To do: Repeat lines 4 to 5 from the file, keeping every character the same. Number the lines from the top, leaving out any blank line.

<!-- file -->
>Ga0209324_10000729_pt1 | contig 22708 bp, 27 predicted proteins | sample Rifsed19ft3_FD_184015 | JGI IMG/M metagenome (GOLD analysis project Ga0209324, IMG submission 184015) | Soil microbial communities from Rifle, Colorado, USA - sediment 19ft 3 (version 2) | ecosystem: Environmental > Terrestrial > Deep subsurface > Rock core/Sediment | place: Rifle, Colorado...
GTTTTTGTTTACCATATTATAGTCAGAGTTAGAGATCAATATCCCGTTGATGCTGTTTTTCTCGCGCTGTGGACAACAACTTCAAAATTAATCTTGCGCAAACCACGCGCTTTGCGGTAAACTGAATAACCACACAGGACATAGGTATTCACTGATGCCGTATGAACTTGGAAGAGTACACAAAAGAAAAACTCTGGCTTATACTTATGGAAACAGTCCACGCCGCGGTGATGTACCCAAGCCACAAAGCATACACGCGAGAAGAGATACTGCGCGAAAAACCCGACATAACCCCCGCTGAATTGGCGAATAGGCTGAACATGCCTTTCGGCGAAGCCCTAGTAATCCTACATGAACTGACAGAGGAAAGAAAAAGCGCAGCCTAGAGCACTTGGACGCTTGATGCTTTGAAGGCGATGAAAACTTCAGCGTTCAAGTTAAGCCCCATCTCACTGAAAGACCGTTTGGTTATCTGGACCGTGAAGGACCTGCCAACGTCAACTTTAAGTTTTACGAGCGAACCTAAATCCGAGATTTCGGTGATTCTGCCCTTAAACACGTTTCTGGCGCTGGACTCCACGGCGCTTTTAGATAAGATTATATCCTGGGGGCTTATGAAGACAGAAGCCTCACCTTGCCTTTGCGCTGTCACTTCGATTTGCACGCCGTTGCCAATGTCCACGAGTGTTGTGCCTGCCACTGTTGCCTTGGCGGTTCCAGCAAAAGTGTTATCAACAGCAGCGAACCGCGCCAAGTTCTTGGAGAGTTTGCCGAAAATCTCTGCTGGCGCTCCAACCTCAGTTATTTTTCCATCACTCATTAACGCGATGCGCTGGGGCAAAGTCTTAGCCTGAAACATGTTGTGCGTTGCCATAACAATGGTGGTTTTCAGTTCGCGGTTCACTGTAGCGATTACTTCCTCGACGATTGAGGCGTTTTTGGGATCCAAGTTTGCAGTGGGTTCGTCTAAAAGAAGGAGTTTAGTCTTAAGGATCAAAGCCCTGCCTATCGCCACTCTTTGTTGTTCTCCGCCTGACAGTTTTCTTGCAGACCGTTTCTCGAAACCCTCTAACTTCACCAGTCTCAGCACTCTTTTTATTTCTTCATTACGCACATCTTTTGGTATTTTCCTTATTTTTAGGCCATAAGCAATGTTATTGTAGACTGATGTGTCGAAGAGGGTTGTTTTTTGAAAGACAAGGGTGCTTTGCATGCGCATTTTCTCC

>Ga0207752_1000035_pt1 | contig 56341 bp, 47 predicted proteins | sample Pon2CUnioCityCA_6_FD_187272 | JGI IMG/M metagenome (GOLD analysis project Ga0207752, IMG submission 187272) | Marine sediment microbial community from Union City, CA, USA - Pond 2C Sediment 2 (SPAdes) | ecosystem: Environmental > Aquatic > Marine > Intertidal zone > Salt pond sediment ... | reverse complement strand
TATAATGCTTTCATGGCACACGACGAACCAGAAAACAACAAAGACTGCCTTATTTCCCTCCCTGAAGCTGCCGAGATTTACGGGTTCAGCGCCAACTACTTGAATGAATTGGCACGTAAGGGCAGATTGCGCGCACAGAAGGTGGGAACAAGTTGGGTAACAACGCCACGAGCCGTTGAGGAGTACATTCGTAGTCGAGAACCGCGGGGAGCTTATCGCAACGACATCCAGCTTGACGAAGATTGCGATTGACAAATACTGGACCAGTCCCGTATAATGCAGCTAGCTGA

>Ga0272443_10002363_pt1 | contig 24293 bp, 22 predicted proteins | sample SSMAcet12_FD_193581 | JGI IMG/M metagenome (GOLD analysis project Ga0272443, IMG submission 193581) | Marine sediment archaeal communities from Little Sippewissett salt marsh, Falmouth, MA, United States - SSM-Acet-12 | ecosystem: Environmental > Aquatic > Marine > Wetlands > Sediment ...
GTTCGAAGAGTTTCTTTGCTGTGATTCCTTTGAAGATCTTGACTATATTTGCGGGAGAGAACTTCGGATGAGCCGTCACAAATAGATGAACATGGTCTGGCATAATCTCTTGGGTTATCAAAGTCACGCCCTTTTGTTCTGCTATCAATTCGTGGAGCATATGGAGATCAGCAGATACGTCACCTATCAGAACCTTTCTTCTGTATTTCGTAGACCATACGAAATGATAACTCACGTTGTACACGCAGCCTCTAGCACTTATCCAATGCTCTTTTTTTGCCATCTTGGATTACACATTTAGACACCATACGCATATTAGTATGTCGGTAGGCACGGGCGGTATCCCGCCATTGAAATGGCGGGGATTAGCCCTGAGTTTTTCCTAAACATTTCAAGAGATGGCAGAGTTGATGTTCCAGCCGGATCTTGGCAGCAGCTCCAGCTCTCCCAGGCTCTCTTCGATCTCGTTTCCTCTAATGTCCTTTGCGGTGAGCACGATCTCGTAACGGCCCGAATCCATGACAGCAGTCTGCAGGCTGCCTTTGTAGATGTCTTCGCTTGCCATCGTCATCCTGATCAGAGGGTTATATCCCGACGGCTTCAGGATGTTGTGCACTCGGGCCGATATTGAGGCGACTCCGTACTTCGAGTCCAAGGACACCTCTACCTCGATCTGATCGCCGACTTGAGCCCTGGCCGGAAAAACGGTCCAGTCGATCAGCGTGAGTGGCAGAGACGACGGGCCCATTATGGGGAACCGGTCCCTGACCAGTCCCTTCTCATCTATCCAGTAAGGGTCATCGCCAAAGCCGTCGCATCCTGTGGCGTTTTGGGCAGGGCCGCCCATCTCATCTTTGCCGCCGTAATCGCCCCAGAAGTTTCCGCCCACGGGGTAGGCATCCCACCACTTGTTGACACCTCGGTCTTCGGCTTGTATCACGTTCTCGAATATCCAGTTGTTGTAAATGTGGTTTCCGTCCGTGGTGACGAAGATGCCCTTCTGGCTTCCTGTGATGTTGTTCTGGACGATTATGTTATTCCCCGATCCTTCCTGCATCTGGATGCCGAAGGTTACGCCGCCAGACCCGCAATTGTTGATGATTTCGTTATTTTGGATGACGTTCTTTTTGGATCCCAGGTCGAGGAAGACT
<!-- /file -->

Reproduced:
TATAATGCTTTCATGGCACACGACGAACCAGAAAACAACAAAGACTGCCTTATTTCCCTCCCTGAAGCTGCCGAGATTTACGGGTTCAGCGCCAACTACTTGAATGAATTGGCACGTAAGGGCAGATTGCGCGCACAGAAGGTGGGAACAAGTTGGGTAACAACGCCACGAGCCGTTGAGGAGTACATTCGTAGTCGAGAACCGCGGGGAGCTTATCGCAACGACATCCAGCTTGACGAAGATTGCGATTGACAAATACTGGACCAGTCCCGTATAATGCAGCTAGCTGA

>Ga0272443_10002363_pt1 | contig 24293 bp, 22 predicted proteins | sample SSMAcet12_FD_193581 | JGI IMG/M metagenome (GOLD analysis project Ga0272443, IMG submission 193581) | Marine sediment archaeal communities from Little Sippewissett salt marsh, Falmouth, MA, United States - SSM-Acet-12 | ecosystem: Environmental > Aquatic > Marine > Wetlands > Sediment ...